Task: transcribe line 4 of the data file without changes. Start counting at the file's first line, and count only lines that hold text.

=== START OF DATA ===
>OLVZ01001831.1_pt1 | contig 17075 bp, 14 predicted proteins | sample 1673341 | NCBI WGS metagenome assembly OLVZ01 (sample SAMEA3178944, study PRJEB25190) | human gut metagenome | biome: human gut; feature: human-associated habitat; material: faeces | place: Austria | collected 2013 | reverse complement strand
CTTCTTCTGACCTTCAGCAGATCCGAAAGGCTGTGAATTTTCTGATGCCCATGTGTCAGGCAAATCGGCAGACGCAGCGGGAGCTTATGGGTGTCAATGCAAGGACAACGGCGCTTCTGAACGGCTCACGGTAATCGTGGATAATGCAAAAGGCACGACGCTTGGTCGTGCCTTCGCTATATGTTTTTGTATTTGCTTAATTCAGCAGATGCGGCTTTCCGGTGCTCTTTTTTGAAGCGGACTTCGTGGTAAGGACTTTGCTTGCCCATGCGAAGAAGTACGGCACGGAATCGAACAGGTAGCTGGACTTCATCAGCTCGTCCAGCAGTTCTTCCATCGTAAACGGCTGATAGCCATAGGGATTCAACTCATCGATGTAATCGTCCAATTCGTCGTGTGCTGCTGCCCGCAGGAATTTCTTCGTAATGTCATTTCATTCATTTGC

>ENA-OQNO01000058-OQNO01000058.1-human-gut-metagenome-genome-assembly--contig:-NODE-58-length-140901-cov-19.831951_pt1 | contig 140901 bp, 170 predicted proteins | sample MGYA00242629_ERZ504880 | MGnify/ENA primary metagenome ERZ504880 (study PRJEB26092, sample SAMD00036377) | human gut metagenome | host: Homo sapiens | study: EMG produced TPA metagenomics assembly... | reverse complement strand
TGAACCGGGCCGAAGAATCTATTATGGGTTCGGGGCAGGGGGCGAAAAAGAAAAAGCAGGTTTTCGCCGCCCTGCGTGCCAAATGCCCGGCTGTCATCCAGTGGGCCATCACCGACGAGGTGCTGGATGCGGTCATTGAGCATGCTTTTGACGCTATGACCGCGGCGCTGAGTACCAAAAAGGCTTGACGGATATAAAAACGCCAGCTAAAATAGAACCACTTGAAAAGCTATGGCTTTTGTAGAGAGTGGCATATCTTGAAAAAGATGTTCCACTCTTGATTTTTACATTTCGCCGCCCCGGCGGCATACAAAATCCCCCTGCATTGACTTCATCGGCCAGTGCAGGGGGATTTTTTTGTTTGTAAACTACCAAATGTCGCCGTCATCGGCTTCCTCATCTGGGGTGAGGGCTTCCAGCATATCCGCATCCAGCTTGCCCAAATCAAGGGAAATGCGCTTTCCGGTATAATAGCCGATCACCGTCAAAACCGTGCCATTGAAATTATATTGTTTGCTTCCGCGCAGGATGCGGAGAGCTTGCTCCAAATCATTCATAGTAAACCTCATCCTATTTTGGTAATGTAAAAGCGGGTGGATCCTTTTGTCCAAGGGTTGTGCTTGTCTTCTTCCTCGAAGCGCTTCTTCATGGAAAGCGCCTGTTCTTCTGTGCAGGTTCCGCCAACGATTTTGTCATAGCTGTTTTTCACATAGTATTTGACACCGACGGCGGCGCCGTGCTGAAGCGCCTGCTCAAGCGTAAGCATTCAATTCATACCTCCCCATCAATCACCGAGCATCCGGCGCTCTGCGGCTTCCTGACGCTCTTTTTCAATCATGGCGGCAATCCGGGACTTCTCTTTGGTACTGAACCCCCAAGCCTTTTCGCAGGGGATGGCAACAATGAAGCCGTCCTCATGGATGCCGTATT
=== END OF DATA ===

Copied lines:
TGAACCGGGCCGAAGAATCTATTATGGGTTCGGGGCAGGGGGCGAAAAAGAAAAAGCAGGTTTTCGCCGCCCTGCGTGCCAAATGCCCGGCTGTCATCCAGTGGGCCATCACCGACGAGGTGCTGGATGCGGTCATTGAGCATGCTTTTGACGCTATGACCGCGGCGCTGAGTACCAAAAAGGCTTGACGGATATAAAAACGCCAGCTAAAATAGAACCACTTGAAAAGCTATGGCTTTTGTAGAGAGTGGCATATCTTGAAAAAGATGTTCCACTCTTGATTTTTACATTTCGCCGCCCCGGCGGCATACAAAATCCCCCTGCATTGACTTCATCGGCCAGTGCAGGGGGATTTTTTTGTTTGTAAACTACCAAATGTCGCCGTCATCGGCTTCCTCATCTGGGGTGAGGGCTTCCAGCATATCCGCATCCAGCTTGCCCAAATCAAGGGAAATGCGCTTTCCGGTATAATAGCCGATCACCGTCAAAACCGTGCCATTGAAATTATATTGTTTGCTTCCGCGCAGGATGCGGAGAGCTTGCTCCAAATCATTCATAGTAAACCTCATCCTATTTTGGTAATGTAAAAGCGGGTGGATCCTTTTGTCCAAGGGTTGTGCTTGTCTTCTTCCTCGAAGCGCTTCTTCATGGAAAGCGCCTGTTCTTCTGTGCAGGTTCCGCCAACGATTTTGTCATAGCTGTTTTTCACATAGTATTTGACACCGACGGCGGCGCCGTGCTGAAGCGCCTGCTCAAGCGTAAGCATTCAATTCATACCTCCCCATCAATCACCGAGCATCCGGCGCTCTGCGGCTTCCTGACGCTCTTTTTCAATCATGGCGGCAATCCGGGACTTCTCTTTGGTACTGAACCCCCAAGCCTTTTCGCAGGGGATGGCAACAATGAAGCCGTCCTCATGGATGCCGTATT